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Corporate Jun 4, 2019 2:00 PM

The vegan diet and the environment

Water is a valuable asset, and several countries have faced scarcity of this natural resource that, in theory, has always been abundant in Brazil. In 2014, however, the State of São Paulo, the most populous one in the country, had a preview of what would be one of the worst water crises in its history. Drastic reduction in the rainfall volume and constant problems in managing the resource caused a population of 44 million to face daily water rationing. After emergency works for increasing water withdrawal and some help “from the skies” with reservoir-filling rainfall levels, the crisis gave a break in 2016, but is still very vivid in the memory of the Brazilians, especially of those living in São Paulo State.

Many people have become more concerned about their water consumption and are using it more rationally, while others have adopted a new lifestyle. This is what happened to Rafael Perrotta, 41, 20 of which working in the thyssenkrupp Industrial Solutions fiscal area in São Paulo. He became a vegetarian in 2014 and a vegan in 2015, influenced by the impact of the water crisis and inspired by “An Inconvenient Truth” and “Cowspiracy: The Secret of Sustainability”- two documentaries he watched at the time. The former addresses the influence of human behavior and the emission of greenhouse gases that cause global warming and damage the environment, and the latter analyzes how raising livestock contributes to environmental destruction.

According to FAO (the United Nations agency for food and agriculture), global demand for animal products will increase 70% by 2050 and the livestock industry contributes with 14.5% of mankind’s greenhouse gas emissions, as well as being a major consumer of natural resources.

After a year as a vegetarian (without consuming any kind of meat), Rafael decided to stop consuming animal products altogether and became a vegan. “Initially, what motivated me was the water issue, but the environment has always been important to me: I like nature, I meditate and I have Buddhist philosophy teachings about animal suffering linked to production of meat and other by-products”, he comments.

Adapting everyday life

In addition to doing his part to contribute to preserving natural resources, Rafael said that he started to spend less to eat on a daily basis. “I bring enough food from home, started to buy less processed foods and cook more. My food costs have gone down”. On the health side, he says he also had benefits: “It was never the reason to become a vegan, but, in addition to only going anywhere on my bike, the improvement in my health was a consequence of that”, he emphasizes, pointing out that the transition to veganism should always be monitored by a doctor.

Veganism presumes changes not only in the diet, but in consumption as a whole. Perrotta says that there is a lot of information on brands of different items like cleaning products and cosmetics. “I will not buy them if they have animal-origin ingredients in the composition or if they are tested on animals. There are several platforms and apps that provide this information and make it easier to check. For example, when I go to the supermarket to buy a detergent for example, I see if that company does any testing on animals, and what the compositions are. I always try to keep current, and when I find a brand that I trust, I tend to stick with it. It’s the same thing with clothing”.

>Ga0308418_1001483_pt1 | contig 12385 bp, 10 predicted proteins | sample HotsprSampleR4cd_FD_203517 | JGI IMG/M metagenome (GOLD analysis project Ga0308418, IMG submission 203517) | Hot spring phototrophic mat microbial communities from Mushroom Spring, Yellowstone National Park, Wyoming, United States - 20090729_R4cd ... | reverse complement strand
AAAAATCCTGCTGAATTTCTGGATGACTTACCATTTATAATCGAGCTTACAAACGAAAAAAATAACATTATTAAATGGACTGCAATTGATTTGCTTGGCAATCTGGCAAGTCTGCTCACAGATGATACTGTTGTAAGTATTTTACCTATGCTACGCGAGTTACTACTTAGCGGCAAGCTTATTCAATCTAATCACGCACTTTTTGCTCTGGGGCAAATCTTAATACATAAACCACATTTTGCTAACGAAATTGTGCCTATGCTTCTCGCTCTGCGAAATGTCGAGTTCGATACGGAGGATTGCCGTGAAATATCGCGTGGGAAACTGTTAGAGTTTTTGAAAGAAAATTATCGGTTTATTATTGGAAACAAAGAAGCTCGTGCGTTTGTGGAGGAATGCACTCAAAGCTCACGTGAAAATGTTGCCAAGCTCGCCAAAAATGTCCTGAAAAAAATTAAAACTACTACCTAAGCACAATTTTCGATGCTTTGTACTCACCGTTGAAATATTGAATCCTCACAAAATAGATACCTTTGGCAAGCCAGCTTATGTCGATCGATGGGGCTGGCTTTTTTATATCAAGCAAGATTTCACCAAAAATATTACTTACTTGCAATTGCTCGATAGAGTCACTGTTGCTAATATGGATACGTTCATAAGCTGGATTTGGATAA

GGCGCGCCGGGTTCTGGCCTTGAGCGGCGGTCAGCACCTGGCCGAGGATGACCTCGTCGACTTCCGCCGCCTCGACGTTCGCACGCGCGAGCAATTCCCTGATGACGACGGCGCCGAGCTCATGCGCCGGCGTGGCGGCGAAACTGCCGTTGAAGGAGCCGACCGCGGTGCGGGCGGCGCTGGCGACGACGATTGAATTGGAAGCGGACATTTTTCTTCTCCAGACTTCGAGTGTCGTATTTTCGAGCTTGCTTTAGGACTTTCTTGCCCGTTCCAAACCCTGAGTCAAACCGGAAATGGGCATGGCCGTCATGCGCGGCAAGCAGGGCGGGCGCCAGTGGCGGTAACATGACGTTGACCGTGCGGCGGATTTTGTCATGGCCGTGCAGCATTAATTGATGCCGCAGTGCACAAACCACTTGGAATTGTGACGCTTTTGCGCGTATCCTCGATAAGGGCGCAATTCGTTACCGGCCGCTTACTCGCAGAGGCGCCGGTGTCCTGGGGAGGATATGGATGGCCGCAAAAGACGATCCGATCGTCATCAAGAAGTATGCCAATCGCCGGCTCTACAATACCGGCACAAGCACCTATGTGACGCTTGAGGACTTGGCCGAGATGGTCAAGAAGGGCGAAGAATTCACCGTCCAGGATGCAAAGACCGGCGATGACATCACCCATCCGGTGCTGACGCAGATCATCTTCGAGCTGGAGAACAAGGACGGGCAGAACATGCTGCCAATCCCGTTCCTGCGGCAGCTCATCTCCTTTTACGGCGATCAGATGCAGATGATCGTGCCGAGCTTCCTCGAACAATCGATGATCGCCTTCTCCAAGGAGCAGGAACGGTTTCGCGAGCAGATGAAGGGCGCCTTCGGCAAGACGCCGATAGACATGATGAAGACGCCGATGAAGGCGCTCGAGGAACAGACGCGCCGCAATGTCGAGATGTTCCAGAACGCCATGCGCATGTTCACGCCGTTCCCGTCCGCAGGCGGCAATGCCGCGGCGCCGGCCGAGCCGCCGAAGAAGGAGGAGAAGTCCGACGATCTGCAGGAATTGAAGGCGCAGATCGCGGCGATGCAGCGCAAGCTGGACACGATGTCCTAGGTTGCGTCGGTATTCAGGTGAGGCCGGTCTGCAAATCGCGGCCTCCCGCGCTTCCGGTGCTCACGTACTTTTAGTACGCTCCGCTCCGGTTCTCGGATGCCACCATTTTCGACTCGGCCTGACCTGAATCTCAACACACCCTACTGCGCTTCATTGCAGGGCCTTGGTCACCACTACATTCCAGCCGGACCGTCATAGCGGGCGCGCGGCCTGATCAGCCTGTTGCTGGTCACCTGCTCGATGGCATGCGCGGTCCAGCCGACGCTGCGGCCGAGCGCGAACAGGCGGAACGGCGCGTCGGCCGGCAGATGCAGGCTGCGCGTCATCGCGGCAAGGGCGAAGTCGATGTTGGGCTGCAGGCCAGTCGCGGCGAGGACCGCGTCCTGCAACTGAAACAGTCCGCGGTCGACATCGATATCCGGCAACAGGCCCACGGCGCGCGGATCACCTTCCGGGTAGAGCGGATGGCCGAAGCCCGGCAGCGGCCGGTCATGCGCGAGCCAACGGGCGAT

New attitudes

Rafael considers himself an environmental activist. He says he does not judge anyone who eats meat and always positions himself in influencing by example. “I try to influence some friends to have at least a meatless Monday for reducing the environmental impact”.

At thyssenkrupp, he says that he always tries to raise awareness in reducing consumption of plastic cups, for example. “We had a Secret Santa action that gave out squeezes for drinking water, and I always use the same mug for drinking coffee”. In fact, garbage generation and its disposal, especially when it concerns plastic, are major global problems. Rafael gives a tip: “Ideally, one must not consume so much industrialized stuff, because everything comes packaged, generating garbage. We all need to pay more attention to our consumption and to our way of thinking. Technology is advancing and we end up getting too much used to it: coffee used to be filtered in a cloth filter, and today the coffee capsules we use generate a lot of garbage”.

Vegetarianism and veganism in Brazil

In Brazil, according to a 2018 IBOPE Inteligência survey, 14% of people declare themselves vegetarian, and that number rises to 16% in the metropolitan areas of São Paulo, Curitiba, Recife and Rio de Janeiro. There is no survey showing the number of vegans in the country, but the Brazilian Vegetarian Society estimates that there are about 7 million veganism adepts.

Vegan meat?

The vegetarian market is growing fast in Brazil. According to the IBOPE Inteligência survey, 55% of Brazilians would consume more vegan products if they had that indication on the packaging.

This trend has attracted initiatives from companies and startups. One example is the self-named foodtech Fazenda Futuro, which recently announced in Brazil the Futuro Burger hamburger, “a revolutionary, vegetable-protein based vegetable burger with the same texture and taste as meat”.

Other brands, such as Beyond Meat (US), which is already listed on the US stock exchange, and Brazil’s Superbom introduced their meatless burgers at one of the major supermarket trade fairs in Brazil this year.